# Course objectives

- Introducing main approaches to define the notions of information and of quantity of information: the combinatorial approach (Hartley information), the probabilistic approach (Shannon entropy) and the algorithmic approach (Kolmogorov complexity).
- Studying properties of these notions.
- Applying information theory in different areas: proving upper and lower bounds of the number of operations (in different contexts), coding and information transmission, learning theory.

# Tentative contents

- Hartley information (the binary logarithm of the number of outcomes).
- Applying Hartley information to sorting and other problems on the number of comparisons: n log n lower bound for the number of comparisons needed to sort n numbers, lower bounds for the number of comparisons needed to find the fake coin (which is lighter or heavier than genuine ones) among several coins.
- Informational approach in communication complexity: the rectangle method.
- Informational analysis in logic of knowledge (the problem of dirty wise men, the problem of two sided cards, the problem of gentlemen's hats).
- Probability distributions over an alphabet (random variables taking values in a finite set). Uniquely decodable codes and prefix codes of variable length. Expected length of code words.
- Shannon entropy and its relation to minimal expected length of a prefix code. Shannon-Fano codes.
- Kraft-McMillan theorem and the lower bound of the expected length of any uniquely decodable code.
- Real texts, as Markov chains of small order, and an upper bound of the quantity of information in them. Redundancy.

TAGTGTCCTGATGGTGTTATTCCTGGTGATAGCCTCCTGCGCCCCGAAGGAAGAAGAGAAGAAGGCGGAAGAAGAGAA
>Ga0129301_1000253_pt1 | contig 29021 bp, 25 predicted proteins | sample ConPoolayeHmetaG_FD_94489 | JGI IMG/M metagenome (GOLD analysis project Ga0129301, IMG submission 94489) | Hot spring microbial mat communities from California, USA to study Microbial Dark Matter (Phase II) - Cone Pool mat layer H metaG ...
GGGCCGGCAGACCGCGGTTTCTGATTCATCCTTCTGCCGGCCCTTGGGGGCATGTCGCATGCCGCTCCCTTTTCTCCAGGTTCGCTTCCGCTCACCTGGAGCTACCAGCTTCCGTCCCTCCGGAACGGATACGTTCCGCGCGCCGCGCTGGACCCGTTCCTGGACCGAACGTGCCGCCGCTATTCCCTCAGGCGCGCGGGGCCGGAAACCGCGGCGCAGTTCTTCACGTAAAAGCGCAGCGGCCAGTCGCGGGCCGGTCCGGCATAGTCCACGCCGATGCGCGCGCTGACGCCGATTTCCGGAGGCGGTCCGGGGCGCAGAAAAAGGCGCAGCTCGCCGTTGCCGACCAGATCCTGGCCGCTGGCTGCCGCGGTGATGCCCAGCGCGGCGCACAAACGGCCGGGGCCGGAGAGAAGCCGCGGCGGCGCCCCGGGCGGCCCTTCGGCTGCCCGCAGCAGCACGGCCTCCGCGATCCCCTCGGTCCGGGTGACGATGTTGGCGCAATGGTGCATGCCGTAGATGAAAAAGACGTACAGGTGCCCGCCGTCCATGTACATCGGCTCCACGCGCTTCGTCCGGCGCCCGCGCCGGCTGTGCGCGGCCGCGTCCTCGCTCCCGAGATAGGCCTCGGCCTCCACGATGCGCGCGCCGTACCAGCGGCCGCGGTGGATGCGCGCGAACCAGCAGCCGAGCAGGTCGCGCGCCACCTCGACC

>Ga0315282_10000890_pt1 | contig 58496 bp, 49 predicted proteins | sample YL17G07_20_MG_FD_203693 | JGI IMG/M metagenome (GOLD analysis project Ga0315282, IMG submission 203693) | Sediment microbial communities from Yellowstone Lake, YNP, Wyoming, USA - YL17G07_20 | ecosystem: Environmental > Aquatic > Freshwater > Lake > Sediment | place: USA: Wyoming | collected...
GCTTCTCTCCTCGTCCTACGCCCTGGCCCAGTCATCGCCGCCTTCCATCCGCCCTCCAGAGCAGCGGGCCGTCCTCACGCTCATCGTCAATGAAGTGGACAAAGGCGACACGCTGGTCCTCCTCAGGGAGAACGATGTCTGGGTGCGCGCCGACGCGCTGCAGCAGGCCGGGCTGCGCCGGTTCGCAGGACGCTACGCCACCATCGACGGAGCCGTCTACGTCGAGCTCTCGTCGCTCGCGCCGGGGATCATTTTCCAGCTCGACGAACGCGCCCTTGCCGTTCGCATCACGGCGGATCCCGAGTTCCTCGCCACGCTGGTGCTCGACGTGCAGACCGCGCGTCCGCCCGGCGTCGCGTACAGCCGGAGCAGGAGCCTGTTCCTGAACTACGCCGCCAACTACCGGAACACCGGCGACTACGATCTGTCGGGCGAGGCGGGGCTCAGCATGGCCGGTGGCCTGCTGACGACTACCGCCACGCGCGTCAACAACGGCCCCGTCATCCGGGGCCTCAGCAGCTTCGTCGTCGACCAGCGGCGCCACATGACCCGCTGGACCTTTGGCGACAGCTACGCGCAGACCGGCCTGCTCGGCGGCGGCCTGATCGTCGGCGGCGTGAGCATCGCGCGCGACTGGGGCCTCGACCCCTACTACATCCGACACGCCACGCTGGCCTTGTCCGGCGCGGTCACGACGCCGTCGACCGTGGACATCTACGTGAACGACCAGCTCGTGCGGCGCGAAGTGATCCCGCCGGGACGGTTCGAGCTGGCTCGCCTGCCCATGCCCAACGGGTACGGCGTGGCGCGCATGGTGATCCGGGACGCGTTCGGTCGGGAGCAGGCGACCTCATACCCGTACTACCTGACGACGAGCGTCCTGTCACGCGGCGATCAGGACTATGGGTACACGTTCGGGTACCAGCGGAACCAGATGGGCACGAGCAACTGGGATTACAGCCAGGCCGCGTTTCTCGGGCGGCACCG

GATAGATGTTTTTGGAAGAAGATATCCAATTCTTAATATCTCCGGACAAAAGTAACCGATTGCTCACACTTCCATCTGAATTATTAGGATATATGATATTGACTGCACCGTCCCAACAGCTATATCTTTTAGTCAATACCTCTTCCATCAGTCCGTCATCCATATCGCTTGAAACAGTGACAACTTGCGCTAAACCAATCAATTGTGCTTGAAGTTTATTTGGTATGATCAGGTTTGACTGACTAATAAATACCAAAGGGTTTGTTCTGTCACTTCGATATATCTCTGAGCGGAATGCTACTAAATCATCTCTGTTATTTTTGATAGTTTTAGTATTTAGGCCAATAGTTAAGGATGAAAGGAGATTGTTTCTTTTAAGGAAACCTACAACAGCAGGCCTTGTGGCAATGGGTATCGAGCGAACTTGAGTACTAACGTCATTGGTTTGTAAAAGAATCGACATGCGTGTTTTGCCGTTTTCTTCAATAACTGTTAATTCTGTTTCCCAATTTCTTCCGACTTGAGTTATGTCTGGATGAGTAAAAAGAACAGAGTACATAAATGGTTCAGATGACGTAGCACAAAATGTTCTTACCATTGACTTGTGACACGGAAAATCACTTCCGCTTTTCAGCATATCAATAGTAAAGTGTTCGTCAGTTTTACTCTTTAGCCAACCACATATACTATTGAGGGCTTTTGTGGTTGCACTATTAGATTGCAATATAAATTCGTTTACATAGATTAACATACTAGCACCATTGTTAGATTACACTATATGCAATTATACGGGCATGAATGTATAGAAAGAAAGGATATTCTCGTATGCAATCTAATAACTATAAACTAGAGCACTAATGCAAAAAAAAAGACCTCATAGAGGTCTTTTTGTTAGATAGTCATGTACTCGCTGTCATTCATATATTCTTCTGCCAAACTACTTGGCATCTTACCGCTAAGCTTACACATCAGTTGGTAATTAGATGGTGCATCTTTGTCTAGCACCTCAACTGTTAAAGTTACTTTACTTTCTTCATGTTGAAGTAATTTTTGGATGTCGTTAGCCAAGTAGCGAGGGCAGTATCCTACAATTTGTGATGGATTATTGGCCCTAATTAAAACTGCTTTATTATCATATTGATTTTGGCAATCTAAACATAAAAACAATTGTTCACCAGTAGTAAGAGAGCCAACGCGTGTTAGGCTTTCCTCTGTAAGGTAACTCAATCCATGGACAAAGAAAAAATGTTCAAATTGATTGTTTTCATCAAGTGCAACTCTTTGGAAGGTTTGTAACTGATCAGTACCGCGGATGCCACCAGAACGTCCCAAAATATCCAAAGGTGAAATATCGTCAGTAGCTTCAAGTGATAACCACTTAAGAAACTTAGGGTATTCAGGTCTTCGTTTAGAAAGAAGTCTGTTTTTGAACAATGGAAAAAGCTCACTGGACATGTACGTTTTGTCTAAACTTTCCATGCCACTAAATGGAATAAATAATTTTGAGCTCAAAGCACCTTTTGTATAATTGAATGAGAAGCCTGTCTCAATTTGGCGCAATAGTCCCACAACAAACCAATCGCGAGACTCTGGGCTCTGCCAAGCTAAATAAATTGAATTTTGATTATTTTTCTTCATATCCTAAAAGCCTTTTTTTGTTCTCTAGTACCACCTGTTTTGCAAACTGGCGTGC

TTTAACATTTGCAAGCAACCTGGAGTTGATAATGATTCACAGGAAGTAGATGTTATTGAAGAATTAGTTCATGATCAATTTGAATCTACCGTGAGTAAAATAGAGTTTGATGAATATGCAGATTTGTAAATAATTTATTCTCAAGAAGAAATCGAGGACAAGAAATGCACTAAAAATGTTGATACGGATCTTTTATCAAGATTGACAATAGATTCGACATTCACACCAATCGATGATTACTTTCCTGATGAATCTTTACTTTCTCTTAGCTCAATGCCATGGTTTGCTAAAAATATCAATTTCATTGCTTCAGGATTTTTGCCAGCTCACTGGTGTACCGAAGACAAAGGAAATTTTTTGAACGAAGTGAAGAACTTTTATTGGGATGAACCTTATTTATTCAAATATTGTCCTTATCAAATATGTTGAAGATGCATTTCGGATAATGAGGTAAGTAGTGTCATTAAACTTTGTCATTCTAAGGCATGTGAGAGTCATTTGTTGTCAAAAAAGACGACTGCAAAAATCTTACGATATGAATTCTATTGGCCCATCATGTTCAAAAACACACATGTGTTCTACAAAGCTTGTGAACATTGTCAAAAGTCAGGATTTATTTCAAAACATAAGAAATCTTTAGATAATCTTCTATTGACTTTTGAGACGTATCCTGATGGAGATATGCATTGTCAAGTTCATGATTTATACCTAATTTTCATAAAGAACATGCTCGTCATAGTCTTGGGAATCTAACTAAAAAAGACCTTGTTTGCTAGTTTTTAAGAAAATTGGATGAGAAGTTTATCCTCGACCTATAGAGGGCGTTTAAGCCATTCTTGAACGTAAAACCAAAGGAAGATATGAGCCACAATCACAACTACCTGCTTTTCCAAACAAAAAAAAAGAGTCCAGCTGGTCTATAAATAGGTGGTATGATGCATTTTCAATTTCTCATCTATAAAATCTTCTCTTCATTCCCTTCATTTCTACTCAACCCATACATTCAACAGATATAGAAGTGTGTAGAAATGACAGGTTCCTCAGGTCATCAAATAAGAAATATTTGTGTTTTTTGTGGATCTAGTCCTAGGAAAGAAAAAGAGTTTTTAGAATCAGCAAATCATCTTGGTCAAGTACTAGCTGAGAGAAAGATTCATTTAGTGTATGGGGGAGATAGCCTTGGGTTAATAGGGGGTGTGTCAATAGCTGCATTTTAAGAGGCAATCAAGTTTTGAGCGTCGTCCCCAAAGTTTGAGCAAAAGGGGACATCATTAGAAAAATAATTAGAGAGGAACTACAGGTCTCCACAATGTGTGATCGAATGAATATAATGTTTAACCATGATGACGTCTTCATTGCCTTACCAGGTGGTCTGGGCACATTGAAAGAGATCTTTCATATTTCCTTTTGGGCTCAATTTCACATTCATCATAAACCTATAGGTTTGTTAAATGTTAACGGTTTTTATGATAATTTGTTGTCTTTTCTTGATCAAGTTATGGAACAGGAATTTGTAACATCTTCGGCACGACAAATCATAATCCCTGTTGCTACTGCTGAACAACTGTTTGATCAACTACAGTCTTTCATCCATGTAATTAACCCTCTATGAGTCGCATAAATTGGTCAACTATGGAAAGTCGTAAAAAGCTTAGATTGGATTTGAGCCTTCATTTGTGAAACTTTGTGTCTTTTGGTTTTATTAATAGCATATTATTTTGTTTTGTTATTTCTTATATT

- Pairs of jointly distributed random variables taking values in finite sets. The inequality for Shannon entropy of a pair of random variables.
- Conditional Shannon entropy and its properties.
- Independent random variables and their entropy. The quantity of information in a random variable about another random variable.
- Bit guessing game in a randomly chosen string. The cost of insider information and Shannon entropy.
- Information inequalities. Basic inequalities and their consequences (Shannon type inequalities).
- Two random variables that take the same value with high probability and Fano's inequality.
- Shannon noiseless coding theorem.
- Capacity of noisy channels and Shannon's theorem on the block codes for noisy channels.
- Information transmission in the case when the receiver has some partial information. Slepyan-Wolf theorem.
- Shannon entropy and mathematical statistics: information in the data about the model and minimal sufficient statistic.
- Information compression and universal decompressors. The amount of information in a given text (file) according to Kolmogorov (Kolmogorov complexity).
- Properties of Kolmogorov complexity: complexity does not exceed the length, complexity does not increase via algorithmic transformations, complexity is not computable, but it is upper semi-computable.
- The number of words with low complexity, incompressible words.
- An application of Kolmogorov complexity to one-tape Turing machines: a quadratic lower bound for the number of steps needed to copy a given input string.
- Conditional Kolmogorov complexity. The complexity of a pair of strings and Kolmogorov-Levin theorem.
- Similarities between Kolmogorov complexity, Shannon entropy and Hartley information. The relation between Kolmogorov complexity and Shannon entropy: with high probability Kolmogorov complexity of a word consisting of independent randomly chosen symbols is equal to its Shannon entropy.
- Applications of Kolmogorov complexity in mathematical statistics: separating useful information in the data from accidental noise; algorithmic minimal sufficient statistic.
- R. Solomonoff's theory on predicting bits of a sequence that is random with respect to an unknown probability distribution; universal predictors.
- PAC learning and Chervonenkis-Vapnik dimension.